Shall the last sentence of Article IV, Section 4.06 of the City Charter relating to the City Secretary be amended to read as follows:
‘”Written minutes of the City Council meeting are to be kept as permanent records with provisions for public access.”
Explanation:Currently the language does not mention “public access.” What this means is that if ever there is a change in state law that might limit access, the Charter will allow it. While the “access” is not specifically defined having that language is an improvement.
In Article IV, Section 4.12 of the City Charter, shall the exceptions to the requirement for two separate readings be amended to have the following statement inserted:
“5. When a state statute provides that it controls over a city charter.”
Explanation: There are certain instances when state law does provide for the waiving of a second reading and where those arise the language of the Charter makes it more clear.
Shall Article VI, Section 6.06 of the City Charter relating to a City Council filing fee be deleted?
Explanation:State law requires that if a city charges a filing fee it also must include the alternative of a petition. The petition option is cumbersome and rarely used. The filing fee for council and mayor is one dollar. This eliminates headaches for candidates and city staff alike.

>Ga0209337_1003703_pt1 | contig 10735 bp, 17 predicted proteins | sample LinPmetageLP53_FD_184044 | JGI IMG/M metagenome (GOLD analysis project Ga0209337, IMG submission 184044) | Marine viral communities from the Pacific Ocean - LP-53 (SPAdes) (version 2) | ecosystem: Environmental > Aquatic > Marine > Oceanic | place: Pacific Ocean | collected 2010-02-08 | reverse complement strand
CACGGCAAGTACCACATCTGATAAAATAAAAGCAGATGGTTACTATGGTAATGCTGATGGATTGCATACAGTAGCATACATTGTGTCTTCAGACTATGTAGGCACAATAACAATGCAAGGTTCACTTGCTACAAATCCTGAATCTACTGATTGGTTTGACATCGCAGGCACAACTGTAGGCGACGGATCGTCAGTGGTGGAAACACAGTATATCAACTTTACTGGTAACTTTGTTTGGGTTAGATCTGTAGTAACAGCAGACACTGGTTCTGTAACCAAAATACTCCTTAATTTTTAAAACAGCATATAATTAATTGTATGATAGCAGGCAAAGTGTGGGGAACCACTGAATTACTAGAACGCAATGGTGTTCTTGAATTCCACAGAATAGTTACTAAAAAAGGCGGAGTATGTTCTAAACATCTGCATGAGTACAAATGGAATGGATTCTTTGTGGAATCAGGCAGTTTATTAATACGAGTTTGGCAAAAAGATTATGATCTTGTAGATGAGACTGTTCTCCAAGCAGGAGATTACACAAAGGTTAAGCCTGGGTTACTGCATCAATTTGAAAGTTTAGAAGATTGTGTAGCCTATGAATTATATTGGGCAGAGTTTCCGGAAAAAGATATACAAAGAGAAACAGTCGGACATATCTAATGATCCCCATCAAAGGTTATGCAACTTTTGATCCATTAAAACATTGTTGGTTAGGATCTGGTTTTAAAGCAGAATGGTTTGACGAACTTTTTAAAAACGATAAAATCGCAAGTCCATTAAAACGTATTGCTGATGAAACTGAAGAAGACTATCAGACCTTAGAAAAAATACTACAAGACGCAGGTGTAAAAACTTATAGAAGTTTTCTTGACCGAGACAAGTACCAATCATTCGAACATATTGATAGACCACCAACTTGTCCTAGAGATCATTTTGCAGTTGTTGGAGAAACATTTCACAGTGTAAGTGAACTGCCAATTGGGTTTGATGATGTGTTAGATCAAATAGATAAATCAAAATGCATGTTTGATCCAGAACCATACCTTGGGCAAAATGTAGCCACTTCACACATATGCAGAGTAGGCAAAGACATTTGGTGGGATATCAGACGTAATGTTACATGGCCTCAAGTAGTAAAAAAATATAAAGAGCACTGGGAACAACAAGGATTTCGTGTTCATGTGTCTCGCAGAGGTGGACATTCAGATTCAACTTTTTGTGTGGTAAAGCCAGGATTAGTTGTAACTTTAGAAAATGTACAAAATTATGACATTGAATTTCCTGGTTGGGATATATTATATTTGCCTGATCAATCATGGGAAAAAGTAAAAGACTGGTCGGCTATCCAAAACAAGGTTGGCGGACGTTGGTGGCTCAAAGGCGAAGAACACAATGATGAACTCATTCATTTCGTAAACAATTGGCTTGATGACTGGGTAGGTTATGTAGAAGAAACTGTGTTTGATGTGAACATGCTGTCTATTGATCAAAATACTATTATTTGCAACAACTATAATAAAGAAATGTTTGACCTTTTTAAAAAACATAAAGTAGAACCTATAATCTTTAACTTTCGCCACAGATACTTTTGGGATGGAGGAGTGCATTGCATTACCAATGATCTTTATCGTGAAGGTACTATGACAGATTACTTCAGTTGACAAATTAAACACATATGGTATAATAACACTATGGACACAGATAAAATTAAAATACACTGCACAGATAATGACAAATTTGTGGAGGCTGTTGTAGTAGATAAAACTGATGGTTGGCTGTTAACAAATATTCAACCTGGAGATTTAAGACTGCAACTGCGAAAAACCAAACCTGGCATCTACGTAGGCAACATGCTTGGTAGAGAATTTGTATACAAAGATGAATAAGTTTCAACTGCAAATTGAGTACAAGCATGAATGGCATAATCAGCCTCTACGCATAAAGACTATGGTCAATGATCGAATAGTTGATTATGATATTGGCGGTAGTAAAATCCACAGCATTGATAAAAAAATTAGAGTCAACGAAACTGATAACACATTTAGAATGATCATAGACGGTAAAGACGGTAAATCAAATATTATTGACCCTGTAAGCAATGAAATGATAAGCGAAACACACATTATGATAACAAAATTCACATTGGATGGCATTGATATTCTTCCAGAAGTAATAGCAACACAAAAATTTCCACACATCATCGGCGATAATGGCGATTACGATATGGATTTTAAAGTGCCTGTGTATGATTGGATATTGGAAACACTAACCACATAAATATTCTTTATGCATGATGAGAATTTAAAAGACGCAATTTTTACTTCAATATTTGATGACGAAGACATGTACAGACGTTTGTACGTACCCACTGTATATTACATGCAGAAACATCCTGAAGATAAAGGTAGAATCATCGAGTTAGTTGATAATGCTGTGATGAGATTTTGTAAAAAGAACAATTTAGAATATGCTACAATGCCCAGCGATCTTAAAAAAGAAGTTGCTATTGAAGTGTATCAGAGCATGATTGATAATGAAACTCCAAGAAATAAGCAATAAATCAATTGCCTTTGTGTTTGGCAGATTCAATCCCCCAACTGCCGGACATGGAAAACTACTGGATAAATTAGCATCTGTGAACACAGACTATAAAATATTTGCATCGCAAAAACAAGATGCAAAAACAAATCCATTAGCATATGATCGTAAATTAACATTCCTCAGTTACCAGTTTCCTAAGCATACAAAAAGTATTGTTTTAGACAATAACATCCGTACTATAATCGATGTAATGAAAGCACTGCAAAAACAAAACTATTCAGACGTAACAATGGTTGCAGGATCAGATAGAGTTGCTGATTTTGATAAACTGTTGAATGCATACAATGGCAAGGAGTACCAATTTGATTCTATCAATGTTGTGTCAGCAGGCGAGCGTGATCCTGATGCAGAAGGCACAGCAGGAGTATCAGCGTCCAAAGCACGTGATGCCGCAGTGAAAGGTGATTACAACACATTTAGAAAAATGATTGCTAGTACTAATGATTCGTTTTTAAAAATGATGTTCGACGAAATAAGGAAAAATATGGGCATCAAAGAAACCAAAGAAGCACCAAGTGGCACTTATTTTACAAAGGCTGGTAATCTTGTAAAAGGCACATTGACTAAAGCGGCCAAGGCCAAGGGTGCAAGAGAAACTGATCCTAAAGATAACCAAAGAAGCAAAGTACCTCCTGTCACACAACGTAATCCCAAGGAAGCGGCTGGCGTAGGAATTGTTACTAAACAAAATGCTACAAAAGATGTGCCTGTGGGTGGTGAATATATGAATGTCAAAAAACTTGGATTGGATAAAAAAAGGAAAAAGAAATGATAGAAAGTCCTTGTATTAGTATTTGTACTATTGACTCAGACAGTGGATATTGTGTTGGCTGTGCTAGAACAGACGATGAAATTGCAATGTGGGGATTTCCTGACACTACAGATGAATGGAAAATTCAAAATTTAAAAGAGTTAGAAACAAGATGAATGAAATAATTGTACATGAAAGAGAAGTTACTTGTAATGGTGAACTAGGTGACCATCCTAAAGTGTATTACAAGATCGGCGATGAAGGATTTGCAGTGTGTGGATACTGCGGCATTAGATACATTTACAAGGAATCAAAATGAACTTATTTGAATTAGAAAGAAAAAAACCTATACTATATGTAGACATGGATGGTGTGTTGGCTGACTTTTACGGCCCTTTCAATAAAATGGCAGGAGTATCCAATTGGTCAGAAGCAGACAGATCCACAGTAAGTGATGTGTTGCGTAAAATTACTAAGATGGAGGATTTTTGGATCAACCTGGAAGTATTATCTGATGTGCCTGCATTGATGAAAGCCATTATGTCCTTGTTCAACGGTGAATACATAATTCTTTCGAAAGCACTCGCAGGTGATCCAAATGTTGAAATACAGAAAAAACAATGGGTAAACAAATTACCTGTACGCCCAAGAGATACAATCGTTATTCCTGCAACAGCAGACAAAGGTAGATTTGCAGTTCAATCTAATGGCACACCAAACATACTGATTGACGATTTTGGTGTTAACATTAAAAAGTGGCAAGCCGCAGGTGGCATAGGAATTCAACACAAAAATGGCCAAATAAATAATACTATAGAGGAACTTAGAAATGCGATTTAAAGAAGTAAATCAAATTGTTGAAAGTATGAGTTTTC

Shall Article VI, Section 6.07 of the City Charter relating to canvassing election returns be amended to be in accordance with dates set by state law by deleting the following language…..”not earlier than the eighth day or later than the eleventh day after the election.”
Explanation:The state law sets canvassing dates that vary depending on the year. The new language makes it unlikely City Council will have to hold, and announce, a special meeting simply to canvas and accept results.